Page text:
Liz Truss joins Bob the Builder’s PM crew | Rowan Moore

Has the British political class reached peak hard hat? Margaret Thatcher was an early adopter, touring construction sites at Battersea power station and Canary Wharf helmeted like Britannia, sending out messages about building the future and getting the job done. Tony Blair and David Cameron enthusiastically accumulated hi-vis jackets, goggles and boots in line with advances in health and safety rules and Boris Johnson loved to parade around in the stuff like a less toned David Hodo from Village People. The fetish has reached the point where there’s a Twitter account, @PPEinPPE, about people with degrees in philosophy, politics and economics who wear personal protective equipment.

Last week, Liz Truss managed to roleplay Bob the Builder in the middle of a party conference, which may be a first, but as so much that she touches turns to dross, the look may at last have lost its shine. Then again, the Thatcher-blessed project at Battersea spectacularly failed and the original developers of Canary Wharf went colossally bust, so perhaps it’s a fitting outfit for someone set on crashing the country.

Fluming marvellous

Crowds at a swimming pool under a glassed dome
Britain’s first Center Parcs in Sherwood Forest, photographed in the 1980s Photograph: PA Images/Alamy

The heritage movement has come a long way since it was a matter of Victorian antiquarians objecting to the rearrangement of medieval church furnishings. We’ve got used to the idea of tower blocks, car parks and signal boxes being acclaimed and protected as outstanding examples of their genre. Now the Twentieth Century Society, which campaigns for recognition of the best buildings from 1914 on, has turned its attention to the wave of leisure centres that went up around the country from the 1970s to the 90s.

Appealing to nostalgia for “flumes, verrucas, palm trees, the smell of chlorine, the sound of laughter”, the charity wants statutory protection for the “soaring engineering and playful pop imagery” of structures that are now threatened by funding cuts, the aftermath of Covid and a global chlorine shortage worsened by war in Ukraine.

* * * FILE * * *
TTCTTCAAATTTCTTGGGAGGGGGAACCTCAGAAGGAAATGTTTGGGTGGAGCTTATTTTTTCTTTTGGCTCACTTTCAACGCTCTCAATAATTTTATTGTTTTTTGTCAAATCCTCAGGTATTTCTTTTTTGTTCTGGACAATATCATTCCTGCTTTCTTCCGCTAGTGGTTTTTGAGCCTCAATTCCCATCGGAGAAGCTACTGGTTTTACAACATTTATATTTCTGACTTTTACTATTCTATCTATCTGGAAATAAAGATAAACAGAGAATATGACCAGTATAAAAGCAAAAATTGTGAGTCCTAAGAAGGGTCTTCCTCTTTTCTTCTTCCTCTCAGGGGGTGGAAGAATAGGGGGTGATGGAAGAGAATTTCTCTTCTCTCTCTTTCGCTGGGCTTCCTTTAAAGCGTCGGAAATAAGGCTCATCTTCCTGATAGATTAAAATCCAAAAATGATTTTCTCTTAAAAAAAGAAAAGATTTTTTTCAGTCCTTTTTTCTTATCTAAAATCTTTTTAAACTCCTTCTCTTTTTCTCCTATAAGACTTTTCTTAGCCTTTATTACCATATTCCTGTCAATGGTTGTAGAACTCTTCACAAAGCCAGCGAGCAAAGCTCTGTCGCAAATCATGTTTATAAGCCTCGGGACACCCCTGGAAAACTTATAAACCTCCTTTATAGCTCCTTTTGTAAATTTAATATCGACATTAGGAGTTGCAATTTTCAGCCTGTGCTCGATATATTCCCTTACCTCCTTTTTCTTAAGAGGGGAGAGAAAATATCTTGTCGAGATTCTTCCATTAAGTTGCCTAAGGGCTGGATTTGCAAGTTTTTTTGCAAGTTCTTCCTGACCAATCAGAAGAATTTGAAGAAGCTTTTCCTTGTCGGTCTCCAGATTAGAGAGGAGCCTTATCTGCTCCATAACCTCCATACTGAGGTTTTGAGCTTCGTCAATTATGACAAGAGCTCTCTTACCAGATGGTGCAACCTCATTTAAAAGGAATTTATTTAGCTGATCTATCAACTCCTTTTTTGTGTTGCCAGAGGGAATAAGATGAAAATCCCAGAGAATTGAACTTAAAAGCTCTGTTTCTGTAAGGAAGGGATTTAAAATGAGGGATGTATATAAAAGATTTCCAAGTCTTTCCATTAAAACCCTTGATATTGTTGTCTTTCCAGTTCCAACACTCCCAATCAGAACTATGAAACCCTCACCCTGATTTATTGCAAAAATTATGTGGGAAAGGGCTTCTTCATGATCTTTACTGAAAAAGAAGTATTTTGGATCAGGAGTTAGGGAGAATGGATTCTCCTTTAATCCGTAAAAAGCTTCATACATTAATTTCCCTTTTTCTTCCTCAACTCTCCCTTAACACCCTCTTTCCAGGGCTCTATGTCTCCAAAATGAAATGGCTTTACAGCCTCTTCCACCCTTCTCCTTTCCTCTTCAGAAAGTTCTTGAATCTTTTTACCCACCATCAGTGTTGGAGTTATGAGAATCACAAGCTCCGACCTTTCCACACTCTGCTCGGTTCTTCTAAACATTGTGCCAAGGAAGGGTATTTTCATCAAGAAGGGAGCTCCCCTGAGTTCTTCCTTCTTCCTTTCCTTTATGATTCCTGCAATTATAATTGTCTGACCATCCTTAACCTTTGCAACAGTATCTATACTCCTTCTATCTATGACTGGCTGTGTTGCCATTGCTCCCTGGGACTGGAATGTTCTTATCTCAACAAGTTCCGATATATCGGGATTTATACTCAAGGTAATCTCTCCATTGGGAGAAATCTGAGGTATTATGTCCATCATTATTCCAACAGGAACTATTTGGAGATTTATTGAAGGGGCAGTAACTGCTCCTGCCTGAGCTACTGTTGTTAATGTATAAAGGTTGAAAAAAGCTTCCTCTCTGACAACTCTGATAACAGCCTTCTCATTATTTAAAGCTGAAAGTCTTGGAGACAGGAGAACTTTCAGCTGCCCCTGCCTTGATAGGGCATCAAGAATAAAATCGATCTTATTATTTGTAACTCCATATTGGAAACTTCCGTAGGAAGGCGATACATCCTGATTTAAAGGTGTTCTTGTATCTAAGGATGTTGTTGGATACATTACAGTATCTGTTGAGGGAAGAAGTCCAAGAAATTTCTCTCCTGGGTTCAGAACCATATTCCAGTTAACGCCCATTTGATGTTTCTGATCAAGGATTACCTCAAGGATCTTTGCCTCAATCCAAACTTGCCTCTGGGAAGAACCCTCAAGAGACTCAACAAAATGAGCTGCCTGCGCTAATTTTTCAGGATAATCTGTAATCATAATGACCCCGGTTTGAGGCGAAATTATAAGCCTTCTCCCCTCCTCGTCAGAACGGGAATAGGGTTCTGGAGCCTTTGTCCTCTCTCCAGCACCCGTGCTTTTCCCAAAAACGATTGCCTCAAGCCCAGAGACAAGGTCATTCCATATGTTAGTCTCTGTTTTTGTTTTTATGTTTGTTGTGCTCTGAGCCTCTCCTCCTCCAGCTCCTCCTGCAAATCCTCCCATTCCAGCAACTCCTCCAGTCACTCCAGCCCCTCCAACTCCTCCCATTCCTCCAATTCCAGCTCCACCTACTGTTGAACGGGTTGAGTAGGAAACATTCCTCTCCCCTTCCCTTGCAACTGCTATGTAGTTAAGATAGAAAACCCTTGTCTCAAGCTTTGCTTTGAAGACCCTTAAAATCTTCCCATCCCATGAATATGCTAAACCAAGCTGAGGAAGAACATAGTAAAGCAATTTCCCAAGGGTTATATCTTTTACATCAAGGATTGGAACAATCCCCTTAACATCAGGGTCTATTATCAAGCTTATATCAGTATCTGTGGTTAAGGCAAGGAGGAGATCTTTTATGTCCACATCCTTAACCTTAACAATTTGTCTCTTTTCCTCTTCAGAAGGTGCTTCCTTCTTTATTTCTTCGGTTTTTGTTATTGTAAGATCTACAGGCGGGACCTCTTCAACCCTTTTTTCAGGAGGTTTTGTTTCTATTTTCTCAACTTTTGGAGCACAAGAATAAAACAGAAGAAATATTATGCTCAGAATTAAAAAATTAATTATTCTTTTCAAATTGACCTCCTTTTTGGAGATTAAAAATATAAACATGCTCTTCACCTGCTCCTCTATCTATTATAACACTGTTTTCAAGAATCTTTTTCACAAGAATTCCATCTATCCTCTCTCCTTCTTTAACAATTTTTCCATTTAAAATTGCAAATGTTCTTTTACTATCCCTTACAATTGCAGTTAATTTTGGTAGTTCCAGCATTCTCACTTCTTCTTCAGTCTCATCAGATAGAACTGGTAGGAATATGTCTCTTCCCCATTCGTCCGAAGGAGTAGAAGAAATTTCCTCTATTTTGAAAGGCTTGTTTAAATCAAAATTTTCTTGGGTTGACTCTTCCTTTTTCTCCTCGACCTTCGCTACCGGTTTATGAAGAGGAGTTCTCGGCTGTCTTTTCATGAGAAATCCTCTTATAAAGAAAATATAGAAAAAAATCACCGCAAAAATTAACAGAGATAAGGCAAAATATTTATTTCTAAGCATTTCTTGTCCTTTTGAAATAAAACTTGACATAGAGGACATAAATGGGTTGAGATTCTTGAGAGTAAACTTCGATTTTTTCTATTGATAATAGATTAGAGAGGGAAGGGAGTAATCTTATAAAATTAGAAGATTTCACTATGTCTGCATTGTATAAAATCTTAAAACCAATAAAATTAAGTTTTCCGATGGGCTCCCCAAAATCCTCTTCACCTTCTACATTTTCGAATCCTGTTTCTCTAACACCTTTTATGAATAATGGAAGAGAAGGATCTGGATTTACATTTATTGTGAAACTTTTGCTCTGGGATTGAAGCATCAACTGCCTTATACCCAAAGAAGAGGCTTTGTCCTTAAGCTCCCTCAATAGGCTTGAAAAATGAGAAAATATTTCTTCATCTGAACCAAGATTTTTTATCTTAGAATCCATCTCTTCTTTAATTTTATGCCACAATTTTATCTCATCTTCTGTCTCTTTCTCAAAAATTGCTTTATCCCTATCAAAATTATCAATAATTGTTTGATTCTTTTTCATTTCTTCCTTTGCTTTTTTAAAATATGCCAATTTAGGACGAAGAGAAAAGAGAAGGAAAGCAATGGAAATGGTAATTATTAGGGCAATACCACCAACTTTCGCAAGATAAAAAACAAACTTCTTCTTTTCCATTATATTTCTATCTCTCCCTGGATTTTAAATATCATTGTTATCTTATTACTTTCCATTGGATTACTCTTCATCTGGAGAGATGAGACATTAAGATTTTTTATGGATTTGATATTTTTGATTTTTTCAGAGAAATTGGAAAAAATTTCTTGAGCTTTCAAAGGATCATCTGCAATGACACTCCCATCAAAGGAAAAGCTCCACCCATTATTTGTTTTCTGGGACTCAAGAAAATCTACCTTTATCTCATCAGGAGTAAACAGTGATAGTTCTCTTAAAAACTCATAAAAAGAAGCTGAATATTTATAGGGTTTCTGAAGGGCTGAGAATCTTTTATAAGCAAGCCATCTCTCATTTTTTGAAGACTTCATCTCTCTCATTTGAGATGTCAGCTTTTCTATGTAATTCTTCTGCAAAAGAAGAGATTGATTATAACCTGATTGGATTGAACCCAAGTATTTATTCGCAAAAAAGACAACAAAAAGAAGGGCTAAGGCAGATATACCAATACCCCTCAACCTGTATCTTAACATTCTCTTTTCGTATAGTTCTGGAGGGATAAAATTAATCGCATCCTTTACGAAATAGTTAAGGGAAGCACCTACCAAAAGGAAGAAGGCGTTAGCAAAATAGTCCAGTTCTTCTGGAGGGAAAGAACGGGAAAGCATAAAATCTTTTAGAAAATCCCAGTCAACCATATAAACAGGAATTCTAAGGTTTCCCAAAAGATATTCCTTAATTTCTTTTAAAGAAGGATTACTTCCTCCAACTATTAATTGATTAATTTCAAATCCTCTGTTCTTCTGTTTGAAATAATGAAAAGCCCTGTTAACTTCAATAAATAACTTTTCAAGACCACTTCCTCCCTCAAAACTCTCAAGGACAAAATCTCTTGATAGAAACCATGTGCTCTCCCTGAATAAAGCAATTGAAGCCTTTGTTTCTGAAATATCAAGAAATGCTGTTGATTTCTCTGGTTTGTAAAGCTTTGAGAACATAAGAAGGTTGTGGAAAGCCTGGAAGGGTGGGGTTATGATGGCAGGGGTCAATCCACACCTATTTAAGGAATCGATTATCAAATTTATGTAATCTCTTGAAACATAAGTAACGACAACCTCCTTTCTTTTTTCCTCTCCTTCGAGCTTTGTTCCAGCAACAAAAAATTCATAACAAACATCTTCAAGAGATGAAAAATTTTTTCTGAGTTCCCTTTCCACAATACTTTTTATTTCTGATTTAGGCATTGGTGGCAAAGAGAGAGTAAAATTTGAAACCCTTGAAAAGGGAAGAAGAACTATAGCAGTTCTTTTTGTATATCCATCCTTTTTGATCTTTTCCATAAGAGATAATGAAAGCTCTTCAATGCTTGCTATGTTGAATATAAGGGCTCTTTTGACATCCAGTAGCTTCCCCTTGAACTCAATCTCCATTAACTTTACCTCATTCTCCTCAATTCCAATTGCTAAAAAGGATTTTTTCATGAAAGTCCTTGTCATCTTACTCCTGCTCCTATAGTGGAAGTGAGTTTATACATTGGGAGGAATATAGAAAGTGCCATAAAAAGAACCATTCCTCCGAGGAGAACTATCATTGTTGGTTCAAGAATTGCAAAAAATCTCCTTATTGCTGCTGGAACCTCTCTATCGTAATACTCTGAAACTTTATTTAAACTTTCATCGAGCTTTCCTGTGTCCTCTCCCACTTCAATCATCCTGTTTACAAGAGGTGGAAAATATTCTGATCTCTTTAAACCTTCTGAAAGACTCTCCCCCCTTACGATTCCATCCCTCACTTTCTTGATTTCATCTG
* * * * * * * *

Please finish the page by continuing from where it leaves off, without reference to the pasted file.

The society wants to ensure the survival of such gems as the nation’s first Center Parcs, in Sherwood Forest, and the Concordia leisure centre in Cramlington, which brought a dash of the tropics to Northumberland. Sometimes, the listing of modern buildings can be caricatured as one of those experts v the-people culture wars – “call that concrete monstrosity heritage?” But saving these palaces of fun must be something that almost everyone can support.

Razzmatazz, please

Passengers on an airport travelator under an undulating roof
Stirling work: the terminal building at Madrid Barajas airport designed by Richard Rogers Partnership Spain won the 2007 award. Photograph: Alex Segre/Alamy

Next Thursday, the Royal Institute of British Architects will announce the winner of the Stirling prize, the award for the most “significant” building of the year.

It’s fair to say that it will be a less dramatic event than it was when glossy airports, skyscrapers and modern art museums, designed by big beasts such as Richard Rogers, Norman Foster and Zaha Hadid, competed for the honour on national television. This year’s list, which includes a community centre, some housing, schools and a speculative office building, is more careful and thoughtful, concluding a long march by at least part of the architectural profession away from the excesses of the noughties.

Which is welcome, and there are certainly one or two worthy winners in contention, but the overall tone has gone a bit beige. Is it too much to ask for more buildings that perform a public service and bring some energy and amazement to users and passers-by? Here, contemporary architects might have something to learn from those leisure centres championed by the Twentieth Century Society. The Coventry Sports Centre, a road-straddling, abstract metallic elephant, favourably compared by some residents to the city’s cathedral, would give any of this year’s entries a run for their money.

Rowan Moore is the the Observer’s architecture correspondent